Mole-bot, a drilling biomimetic robot designed by KAIST, boasts a stout scapula, a waist inclinable on all sides, and powerful forelimbs. Most of all, the powerful torque from the expandable drilling bit mimicking the chiseling ability of a mole's front teeth highlights the best feature of the drilling robot.
The Mole-bot is expected to be used for space exploration and mining for underground resources such as coalbed methane and Rare Earth Elements (REE), which require highly advanced drilling technologies in complex environments.
The research team, led by Professor Hyun Myung from the School of Electrical Engineering, found inspiration for their drilling bot from two striking features of the African mole-rat and European mole.
"The crushing power of the African mole-rat's teeth is so powerful that they can dig a hole with 48 times more power than their body weight. We used this characteristic for building the main excavation tool. And its expandable drill is designed not to collide with its forelimbs," said Professor Myung.
The 25-cm wide and 84-cm long Mole-bot can excavate three times faster with six times higher directional accuracy than conventional models. The Mole-bot weighs 26 kg.
After digging, the robot removes the excavated soil and debris using its forelimbs. This embedded muscle feature, inspired by the European mole's scapula, converts linear motion into a powerful rotational force. For directional drilling, the robot's elongated waist changes its direction 360° like living mammals.
For exploring underground environments, the research team developed and applied new sensor systems and algorithms to identify the robot's position and orientation using graph-based 3D Simultaneous Localization and Mapping (SLAM) technology that matches the Earth's magnetic field sequence, which enables 3D autonomous navigation underground.
According to Market & Market's survey, the directional drilling market in 2016 is estimated to be 83.3 billion USD and is expected to grow to 103 billion USD in 2021. The growth of the drilling market, starting with the Shale Revolution, is likely to expand into the future development of space and polar resources. As initiated by Space X recently, more attention for planetary exploration will be on the rise and its related technology and equipment market will also increase.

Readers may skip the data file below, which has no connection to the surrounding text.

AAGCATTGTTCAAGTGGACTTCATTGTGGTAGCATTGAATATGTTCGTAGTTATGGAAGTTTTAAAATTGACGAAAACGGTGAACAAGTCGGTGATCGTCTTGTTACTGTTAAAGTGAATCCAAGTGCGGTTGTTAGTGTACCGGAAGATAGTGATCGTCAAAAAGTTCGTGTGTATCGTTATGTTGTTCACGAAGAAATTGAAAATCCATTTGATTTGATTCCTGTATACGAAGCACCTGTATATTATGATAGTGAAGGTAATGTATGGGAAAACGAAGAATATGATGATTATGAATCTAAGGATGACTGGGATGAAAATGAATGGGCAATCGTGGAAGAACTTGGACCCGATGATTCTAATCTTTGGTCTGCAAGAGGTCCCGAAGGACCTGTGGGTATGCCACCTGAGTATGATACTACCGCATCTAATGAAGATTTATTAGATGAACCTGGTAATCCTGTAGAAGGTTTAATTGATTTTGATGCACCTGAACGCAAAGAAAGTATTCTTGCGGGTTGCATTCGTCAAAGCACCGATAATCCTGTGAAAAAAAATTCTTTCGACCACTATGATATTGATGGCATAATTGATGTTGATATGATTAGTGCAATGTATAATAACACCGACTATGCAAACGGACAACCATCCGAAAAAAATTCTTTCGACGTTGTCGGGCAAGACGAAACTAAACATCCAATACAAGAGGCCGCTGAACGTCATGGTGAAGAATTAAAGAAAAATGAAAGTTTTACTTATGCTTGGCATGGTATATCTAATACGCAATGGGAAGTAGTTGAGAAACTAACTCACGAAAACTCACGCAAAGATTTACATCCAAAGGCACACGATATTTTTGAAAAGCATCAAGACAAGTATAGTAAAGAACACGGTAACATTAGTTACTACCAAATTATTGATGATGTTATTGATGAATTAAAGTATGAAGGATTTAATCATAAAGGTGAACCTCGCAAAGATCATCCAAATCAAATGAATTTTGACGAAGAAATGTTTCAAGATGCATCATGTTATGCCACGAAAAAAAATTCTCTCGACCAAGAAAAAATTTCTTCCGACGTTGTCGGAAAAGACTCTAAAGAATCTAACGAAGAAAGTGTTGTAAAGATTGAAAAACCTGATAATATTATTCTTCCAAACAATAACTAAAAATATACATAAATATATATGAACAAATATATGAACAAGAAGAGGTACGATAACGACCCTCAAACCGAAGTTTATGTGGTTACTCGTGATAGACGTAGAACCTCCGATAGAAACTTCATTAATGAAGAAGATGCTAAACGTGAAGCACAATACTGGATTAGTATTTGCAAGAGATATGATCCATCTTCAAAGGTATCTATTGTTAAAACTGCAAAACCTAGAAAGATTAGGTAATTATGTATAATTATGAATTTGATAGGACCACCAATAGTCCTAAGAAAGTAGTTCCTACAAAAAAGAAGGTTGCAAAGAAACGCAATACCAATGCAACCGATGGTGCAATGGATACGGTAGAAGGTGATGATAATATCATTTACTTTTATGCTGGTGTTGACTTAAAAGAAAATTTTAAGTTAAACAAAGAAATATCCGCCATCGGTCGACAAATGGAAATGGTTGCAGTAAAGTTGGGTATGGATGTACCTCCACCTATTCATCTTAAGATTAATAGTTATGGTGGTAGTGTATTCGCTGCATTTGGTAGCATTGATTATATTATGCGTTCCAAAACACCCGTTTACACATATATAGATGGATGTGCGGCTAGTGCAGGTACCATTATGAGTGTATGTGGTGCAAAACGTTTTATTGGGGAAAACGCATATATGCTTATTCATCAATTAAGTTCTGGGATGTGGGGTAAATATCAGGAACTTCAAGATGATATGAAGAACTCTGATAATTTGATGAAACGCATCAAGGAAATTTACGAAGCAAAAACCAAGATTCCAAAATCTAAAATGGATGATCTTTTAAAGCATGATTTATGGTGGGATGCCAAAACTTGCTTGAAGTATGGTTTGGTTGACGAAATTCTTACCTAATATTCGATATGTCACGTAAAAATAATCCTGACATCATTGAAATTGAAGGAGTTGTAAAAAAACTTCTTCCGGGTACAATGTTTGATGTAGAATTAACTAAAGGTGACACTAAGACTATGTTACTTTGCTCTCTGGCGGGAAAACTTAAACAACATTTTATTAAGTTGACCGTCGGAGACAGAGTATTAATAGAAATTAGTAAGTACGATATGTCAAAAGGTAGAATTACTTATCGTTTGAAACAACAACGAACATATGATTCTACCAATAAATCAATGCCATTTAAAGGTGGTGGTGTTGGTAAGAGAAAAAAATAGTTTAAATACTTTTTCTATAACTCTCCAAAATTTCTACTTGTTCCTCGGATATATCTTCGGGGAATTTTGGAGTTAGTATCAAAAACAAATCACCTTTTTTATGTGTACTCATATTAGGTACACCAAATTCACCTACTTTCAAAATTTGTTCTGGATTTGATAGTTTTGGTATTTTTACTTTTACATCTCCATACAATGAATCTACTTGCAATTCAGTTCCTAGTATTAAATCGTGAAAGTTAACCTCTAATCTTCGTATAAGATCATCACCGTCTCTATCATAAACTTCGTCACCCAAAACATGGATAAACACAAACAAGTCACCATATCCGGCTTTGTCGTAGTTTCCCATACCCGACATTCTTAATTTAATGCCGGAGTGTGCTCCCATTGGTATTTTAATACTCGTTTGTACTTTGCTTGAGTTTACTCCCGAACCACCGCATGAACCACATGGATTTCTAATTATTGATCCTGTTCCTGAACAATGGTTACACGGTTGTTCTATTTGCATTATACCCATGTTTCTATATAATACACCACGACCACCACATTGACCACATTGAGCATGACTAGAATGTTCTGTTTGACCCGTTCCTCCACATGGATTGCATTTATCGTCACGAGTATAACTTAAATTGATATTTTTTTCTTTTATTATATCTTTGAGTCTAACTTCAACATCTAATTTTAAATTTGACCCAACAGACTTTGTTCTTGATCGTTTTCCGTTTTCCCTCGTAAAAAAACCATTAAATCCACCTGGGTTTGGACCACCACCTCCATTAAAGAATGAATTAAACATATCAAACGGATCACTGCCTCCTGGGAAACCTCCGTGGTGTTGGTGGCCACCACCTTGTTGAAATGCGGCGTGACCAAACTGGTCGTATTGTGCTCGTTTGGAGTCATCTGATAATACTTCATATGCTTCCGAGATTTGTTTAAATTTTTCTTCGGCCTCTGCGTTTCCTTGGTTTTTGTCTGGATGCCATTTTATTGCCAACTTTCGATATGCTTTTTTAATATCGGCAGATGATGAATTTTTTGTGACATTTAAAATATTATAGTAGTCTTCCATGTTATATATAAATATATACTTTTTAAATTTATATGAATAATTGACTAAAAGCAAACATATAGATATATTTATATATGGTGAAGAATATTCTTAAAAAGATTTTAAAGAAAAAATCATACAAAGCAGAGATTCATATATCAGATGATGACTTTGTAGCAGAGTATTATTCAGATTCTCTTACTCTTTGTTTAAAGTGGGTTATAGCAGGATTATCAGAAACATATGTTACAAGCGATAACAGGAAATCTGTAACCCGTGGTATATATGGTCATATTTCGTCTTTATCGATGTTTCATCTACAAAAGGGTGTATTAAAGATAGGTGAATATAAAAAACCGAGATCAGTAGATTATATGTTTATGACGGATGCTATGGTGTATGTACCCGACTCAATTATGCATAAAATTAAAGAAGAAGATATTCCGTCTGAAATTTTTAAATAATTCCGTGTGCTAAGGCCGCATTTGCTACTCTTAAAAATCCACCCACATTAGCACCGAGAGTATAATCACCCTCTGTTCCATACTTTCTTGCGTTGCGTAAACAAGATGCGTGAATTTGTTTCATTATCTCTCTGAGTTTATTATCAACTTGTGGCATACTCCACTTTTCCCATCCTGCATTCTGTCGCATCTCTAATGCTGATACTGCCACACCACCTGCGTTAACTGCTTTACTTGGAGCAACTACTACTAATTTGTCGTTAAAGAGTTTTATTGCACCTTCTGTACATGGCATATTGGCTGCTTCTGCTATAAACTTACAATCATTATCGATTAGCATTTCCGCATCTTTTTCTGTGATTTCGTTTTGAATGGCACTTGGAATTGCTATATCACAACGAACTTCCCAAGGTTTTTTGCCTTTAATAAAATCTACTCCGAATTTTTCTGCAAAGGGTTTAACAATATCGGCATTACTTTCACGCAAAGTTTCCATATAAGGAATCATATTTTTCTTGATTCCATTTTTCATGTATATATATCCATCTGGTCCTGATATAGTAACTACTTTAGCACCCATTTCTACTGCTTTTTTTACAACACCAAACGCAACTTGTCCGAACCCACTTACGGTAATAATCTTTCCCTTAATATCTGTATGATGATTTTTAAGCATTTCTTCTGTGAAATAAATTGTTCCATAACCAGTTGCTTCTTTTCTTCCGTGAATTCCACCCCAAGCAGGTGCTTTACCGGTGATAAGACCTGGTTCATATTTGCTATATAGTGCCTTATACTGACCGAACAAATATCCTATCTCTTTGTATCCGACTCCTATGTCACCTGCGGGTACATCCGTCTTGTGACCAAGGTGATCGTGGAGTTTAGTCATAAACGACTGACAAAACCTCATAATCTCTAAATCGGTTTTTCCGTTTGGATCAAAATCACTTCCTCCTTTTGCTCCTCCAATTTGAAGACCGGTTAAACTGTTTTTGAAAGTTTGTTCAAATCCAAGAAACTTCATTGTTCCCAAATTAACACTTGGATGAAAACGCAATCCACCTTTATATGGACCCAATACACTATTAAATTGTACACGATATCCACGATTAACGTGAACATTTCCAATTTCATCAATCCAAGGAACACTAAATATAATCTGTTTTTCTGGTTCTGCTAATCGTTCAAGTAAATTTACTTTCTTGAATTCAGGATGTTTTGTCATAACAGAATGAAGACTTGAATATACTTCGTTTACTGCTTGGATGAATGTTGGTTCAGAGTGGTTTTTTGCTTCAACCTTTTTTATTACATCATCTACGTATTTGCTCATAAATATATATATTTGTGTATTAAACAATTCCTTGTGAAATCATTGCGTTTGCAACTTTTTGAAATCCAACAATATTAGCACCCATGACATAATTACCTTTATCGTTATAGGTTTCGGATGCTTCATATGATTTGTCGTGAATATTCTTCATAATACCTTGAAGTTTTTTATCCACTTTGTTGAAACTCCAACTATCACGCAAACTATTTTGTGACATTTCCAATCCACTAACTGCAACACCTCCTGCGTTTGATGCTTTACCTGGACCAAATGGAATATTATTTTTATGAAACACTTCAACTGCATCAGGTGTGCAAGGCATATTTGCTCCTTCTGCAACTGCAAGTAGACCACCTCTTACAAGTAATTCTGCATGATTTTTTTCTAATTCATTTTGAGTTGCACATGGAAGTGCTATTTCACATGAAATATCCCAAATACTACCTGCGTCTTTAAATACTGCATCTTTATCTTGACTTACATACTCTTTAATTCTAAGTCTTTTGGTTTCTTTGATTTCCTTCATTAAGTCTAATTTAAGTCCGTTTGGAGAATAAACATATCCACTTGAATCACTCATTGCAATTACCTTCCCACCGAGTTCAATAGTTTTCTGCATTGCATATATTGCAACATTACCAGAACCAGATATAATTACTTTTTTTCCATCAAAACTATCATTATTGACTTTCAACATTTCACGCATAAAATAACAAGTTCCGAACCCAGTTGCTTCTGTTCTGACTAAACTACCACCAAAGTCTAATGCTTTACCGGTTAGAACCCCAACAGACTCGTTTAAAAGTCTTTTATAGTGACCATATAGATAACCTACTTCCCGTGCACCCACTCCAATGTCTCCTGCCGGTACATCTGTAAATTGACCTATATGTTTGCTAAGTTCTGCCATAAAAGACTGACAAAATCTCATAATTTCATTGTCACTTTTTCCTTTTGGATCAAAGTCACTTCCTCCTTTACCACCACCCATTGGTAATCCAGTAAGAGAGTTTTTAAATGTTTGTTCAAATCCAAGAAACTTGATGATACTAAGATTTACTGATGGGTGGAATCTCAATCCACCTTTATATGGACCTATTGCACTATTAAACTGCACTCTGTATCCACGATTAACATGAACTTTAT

The Mole-bot is a huge step forward for efficient underground drilling and exploration technologies. Unlike conventional drilling processes that use environmentally unfriendly mud compounds for cleaning debris, Mole-bot can mitigate environmental destruction. The researchers said their system saves on cost and labor and does not require additional pipelines or other ancillary equipment.
"We look forward to a more efficient resource exploration with this type of drilling robot. We also hope Mole-bot will have a very positive impact on the robotics market in terms of its extensive application spectra and economic feasibility," said Professor Myung.
This research, made in collaboration with Professor Jung-Wuk Hong and Professor Tae-Hyuk Kwon's team in the Department of Civil and Environmental Engineering for robot structure analysis and geotechnical experiments, was supported by the Ministry of Trade, Industry and Energy's Industrial Technology Innovation Project.
Operation and excavation videos for Mole-bot can be seen at https://youtu.be/pEnKy5UYEYQ
KAIST is the first and top science and technology university in Korea. KAIST was established in 1971 by the Korean government to educate scientists and engineers committed to the industrialization and economic growth of Korea.
Since then, KAIST and its 64,739 graduates have been the gateway to advanced science and technology, innovation, and entrepreneurship. KAIST has emerged as one of the most innovative universities with more than 10,000 students enrolled in five colleges and seven schools including 1,039 international students from 90 countries.
On the precipice of its semi-centennial anniversary in 2021, KAIST continues to strive to make the world better through the pursuit in education, research, entrepreneurship, and globalization.